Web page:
If you are like me, you have been following the news regarding the new pandemic aid relief package Congress passed and the president signed on Sunday, Dec. 27. This package includes stimulus payments similar to the one we received earlier this year. I wanted to take the time to explain two parts of this legislative package.
Another round of stimulus checks have started going out already. Taxpayers with an adjusted gross income (AGI) of up to $75,000 are eligible to receive a full stimulus check of $600. Dependents under the age of 17 will receive $600 as well. Reduced checks will go out to individuals making up to $87,000 a year (down from $99,000 in the spring). The payments are reduced by $5 for every $100 in adjusted gross income over the $75,000 limit for individuals and $150,000 for married couples.
A single tax filer would see no payment if they have an AGI of $87,000 or higher. For a married couple filing jointly with no children, their payment would phase out completely with an AGI of $174,000. For those filing as head of household, the reductions begin at $112,500.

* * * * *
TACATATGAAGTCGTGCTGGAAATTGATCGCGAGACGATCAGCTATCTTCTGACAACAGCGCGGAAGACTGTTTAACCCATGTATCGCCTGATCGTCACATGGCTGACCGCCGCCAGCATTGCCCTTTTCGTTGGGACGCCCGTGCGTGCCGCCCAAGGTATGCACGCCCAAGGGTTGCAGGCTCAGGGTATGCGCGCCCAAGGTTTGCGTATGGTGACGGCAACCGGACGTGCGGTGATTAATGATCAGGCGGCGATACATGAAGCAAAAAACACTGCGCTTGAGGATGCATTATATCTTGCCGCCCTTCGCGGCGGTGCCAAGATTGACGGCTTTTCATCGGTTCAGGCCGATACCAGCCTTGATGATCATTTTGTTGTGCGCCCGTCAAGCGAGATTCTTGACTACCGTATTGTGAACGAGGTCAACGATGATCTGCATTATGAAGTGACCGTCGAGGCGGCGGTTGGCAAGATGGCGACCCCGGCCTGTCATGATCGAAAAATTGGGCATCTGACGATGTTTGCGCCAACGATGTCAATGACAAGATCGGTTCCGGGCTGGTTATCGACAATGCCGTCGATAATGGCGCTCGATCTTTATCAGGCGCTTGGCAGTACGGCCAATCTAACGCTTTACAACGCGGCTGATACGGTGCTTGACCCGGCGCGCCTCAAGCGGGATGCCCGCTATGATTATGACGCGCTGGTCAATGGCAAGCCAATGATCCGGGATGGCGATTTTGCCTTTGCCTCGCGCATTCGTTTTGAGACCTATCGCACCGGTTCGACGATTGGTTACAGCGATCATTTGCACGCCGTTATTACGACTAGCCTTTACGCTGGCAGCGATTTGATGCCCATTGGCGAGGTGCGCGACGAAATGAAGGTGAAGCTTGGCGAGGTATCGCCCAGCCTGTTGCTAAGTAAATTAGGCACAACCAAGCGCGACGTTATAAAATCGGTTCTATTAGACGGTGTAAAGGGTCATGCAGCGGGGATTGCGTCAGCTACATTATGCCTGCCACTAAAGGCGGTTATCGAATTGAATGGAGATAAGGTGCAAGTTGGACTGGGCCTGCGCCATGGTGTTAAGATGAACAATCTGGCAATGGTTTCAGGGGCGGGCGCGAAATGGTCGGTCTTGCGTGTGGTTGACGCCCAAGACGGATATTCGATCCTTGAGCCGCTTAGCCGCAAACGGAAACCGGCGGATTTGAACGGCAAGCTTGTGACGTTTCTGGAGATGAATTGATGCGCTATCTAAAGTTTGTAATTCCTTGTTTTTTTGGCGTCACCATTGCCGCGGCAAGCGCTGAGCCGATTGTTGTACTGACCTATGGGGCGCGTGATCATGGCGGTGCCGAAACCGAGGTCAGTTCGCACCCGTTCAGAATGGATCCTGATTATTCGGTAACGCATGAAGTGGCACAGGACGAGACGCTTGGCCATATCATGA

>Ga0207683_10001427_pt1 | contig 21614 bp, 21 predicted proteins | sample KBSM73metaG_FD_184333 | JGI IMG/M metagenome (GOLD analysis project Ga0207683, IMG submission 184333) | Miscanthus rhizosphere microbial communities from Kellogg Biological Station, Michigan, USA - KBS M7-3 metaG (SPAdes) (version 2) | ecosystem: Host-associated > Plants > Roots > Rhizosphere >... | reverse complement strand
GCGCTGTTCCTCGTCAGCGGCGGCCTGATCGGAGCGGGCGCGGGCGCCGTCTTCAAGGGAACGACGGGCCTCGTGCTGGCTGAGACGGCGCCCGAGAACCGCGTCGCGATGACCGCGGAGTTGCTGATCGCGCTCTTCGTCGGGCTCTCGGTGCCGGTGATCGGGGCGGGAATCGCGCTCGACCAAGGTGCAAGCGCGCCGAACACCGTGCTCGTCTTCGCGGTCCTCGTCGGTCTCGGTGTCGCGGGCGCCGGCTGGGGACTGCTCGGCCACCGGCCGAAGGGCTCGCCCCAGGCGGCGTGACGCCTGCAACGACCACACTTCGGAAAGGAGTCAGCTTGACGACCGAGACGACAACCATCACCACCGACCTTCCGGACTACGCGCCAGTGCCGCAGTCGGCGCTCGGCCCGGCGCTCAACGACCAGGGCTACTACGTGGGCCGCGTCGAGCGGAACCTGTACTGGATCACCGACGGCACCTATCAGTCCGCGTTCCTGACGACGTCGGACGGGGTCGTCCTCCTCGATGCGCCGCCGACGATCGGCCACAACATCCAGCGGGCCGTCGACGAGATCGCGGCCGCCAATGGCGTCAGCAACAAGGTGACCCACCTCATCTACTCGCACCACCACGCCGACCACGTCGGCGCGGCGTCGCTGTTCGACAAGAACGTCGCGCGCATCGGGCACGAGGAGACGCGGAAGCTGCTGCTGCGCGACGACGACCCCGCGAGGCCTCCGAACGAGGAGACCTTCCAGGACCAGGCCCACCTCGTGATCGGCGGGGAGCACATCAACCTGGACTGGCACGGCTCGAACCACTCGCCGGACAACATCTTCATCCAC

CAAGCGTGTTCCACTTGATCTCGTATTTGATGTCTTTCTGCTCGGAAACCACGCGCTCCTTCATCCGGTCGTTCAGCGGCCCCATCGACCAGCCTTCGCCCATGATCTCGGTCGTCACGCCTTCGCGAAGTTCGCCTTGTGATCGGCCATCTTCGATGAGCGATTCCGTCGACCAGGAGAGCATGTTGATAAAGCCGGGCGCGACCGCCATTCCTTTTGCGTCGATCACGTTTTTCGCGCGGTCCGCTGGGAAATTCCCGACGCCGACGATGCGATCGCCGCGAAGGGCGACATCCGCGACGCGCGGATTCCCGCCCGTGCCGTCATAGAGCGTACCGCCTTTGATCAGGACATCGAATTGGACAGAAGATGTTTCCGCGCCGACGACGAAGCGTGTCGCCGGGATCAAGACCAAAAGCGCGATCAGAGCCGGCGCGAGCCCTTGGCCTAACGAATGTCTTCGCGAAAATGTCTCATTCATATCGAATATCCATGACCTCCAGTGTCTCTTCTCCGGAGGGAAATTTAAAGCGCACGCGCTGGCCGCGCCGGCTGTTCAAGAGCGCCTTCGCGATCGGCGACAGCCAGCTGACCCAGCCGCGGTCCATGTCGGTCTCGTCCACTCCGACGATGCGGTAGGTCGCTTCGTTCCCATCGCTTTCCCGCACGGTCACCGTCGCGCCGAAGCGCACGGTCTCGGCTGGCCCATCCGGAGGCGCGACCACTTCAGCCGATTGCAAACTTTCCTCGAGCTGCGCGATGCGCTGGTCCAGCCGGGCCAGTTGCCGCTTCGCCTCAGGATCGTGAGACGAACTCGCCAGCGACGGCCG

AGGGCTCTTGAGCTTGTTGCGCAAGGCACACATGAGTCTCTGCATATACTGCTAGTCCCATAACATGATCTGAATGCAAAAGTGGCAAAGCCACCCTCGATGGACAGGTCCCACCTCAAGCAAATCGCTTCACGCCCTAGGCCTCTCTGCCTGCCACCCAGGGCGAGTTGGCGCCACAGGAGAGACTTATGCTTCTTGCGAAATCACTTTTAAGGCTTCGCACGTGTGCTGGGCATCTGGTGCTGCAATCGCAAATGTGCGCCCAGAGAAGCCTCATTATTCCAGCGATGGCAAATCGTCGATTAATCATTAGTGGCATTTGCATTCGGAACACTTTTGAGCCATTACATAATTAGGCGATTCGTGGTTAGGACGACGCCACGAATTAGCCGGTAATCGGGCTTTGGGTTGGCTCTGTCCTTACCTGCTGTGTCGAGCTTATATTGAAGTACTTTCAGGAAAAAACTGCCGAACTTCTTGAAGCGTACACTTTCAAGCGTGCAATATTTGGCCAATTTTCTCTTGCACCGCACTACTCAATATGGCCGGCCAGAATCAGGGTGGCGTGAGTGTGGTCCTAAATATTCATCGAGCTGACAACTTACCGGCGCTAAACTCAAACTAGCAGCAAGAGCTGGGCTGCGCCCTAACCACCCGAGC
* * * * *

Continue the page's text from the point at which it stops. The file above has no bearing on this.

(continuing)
Eligibility for stimulus payments will be determined using 2019 tax returns. If you received Social Security, for either retirement or disability, and did not file because you earned too little to be required to file, you will receive a stimulus payment based on the information sent to the Internal Revenue Service (IRS) on forms SSA-1099 and RRB-1099 in 2019.
You may also be wondering what this relief package means for business owners. This legislation provides full tax deductibility of an expanded list of business costs that were paid with an allowable and forgivable Paycheck Protection Program (PPP) loan. This deductibility is effective for subsequent PPP loans, as well as for business expenses paid with emergency Economic Injury Disaster Loan (EIDL) grants and targeted EIDL advances.
Please visit Sen. Burlison’s official Missouri Senate website at senate.mo.gov/burlison for more legislative and constituent resources.